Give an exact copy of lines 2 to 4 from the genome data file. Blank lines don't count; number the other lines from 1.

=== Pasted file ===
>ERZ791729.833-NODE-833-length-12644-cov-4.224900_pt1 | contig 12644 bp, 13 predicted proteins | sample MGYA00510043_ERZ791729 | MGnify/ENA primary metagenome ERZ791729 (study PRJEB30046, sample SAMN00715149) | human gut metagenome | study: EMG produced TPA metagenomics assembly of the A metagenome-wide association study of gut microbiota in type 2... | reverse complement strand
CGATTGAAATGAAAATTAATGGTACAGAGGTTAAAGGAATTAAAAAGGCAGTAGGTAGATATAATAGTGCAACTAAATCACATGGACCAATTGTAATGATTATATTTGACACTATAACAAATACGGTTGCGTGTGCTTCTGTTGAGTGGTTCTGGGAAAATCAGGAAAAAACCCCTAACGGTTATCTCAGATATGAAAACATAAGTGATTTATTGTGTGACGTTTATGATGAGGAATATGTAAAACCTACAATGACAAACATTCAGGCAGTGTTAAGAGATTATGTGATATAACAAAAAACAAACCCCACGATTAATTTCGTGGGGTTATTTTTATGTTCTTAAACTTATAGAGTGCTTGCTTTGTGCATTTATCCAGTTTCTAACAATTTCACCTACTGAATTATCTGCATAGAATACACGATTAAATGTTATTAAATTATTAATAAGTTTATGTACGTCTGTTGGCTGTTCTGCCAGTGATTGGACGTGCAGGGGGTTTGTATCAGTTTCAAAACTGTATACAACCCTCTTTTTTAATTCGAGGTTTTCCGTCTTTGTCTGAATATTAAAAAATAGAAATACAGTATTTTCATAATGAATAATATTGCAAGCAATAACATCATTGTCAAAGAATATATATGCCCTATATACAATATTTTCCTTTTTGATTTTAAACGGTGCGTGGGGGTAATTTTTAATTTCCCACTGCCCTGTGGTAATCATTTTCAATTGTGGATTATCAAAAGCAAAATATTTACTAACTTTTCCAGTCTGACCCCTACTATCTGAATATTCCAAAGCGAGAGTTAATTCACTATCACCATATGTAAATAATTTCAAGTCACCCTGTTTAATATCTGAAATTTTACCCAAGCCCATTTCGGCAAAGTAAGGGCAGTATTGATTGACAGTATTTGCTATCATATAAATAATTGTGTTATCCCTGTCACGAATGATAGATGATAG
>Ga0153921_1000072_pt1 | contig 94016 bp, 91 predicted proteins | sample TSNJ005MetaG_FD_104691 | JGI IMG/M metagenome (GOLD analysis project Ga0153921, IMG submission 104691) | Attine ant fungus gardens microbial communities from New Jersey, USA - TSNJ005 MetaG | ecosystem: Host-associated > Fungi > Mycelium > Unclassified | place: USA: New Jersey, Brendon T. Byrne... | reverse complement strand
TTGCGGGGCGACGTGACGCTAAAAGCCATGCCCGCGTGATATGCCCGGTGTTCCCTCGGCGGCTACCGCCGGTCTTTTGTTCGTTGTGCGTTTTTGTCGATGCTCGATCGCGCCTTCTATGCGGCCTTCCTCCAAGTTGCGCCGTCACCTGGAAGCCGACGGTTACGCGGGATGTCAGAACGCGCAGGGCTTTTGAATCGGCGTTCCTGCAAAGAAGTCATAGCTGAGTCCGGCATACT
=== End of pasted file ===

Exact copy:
CGATTGAAATGAAAATTAATGGTACAGAGGTTAAAGGAATTAAAAAGGCAGTAGGTAGATATAATAGTGCAACTAAATCACATGGACCAATTGTAATGATTATATTTGACACTATAACAAATACGGTTGCGTGTGCTTCTGTTGAGTGGTTCTGGGAAAATCAGGAAAAAACCCCTAACGGTTATCTCAGATATGAAAACATAAGTGATTTATTGTGTGACGTTTATGATGAGGAATATGTAAAACCTACAATGACAAACATTCAGGCAGTGTTAAGAGATTATGTGATATAACAAAAAACAAACCCCACGATTAATTTCGTGGGGTTATTTTTATGTTCTTAAACTTATAGAGTGCTTGCTTTGTGCATTTATCCAGTTTCTAACAATTTCACCTACTGAATTATCTGCATAGAATACACGATTAAATGTTATTAAATTATTAATAAGTTTATGTACGTCTGTTGGCTGTTCTGCCAGTGATTGGACGTGCAGGGGGTTTGTATCAGTTTCAAAACTGTATACAACCCTCTTTTTTAATTCGAGGTTTTCCGTCTTTGTCTGAATATTAAAAAATAGAAATACAGTATTTTCATAATGAATAATATTGCAAGCAATAACATCATTGTCAAAGAATATATATGCCCTATATACAATATTTTCCTTTTTGATTTTAAACGGTGCGTGGGGGTAATTTTTAATTTCCCACTGCCCTGTGGTAATCATTTTCAATTGTGGATTATCAAAAGCAAAATATTTACTAACTTTTCCAGTCTGACCCCTACTATCTGAATATTCCAAAGCGAGAGTTAATTCACTATCACCATATGTAAATAATTTCAAGTCACCCTGTTTAATATCTGAAATTTTACCCAAGCCCATTTCGGCAAAGTAAGGGCAGTATTGATTGACAGTATTTGCTATCATATAAATAATTGTGTTATCCCTGTCACGAATGATAGATGATAG
>Ga0153921_1000072_pt1 | contig 94016 bp, 91 predicted proteins | sample TSNJ005MetaG_FD_104691 | JGI IMG/M metagenome (GOLD analysis project Ga0153921, IMG submission 104691) | Attine ant fungus gardens microbial communities from New Jersey, USA - TSNJ005 MetaG | ecosystem: Host-associated > Fungi > Mycelium > Unclassified | place: USA: New Jersey, Brendon T. Byrne... | reverse complement strand
TTGCGGGGCGACGTGACGCTAAAAGCCATGCCCGCGTGATATGCCCGGTGTTCCCTCGGCGGCTACCGCCGGTCTTTTGTTCGTTGTGCGTTTTTGTCGATGCTCGATCGCGCCTTCTATGCGGCCTTCCTCCAAGTTGCGCCGTCACCTGGAAGCCGACGGTTACGCGGGATGTCAGAACGCGCAGGGCTTTTGAATCGGCGTTCCTGCAAAGAAGTCATAGCTGAGTCCGGCATACT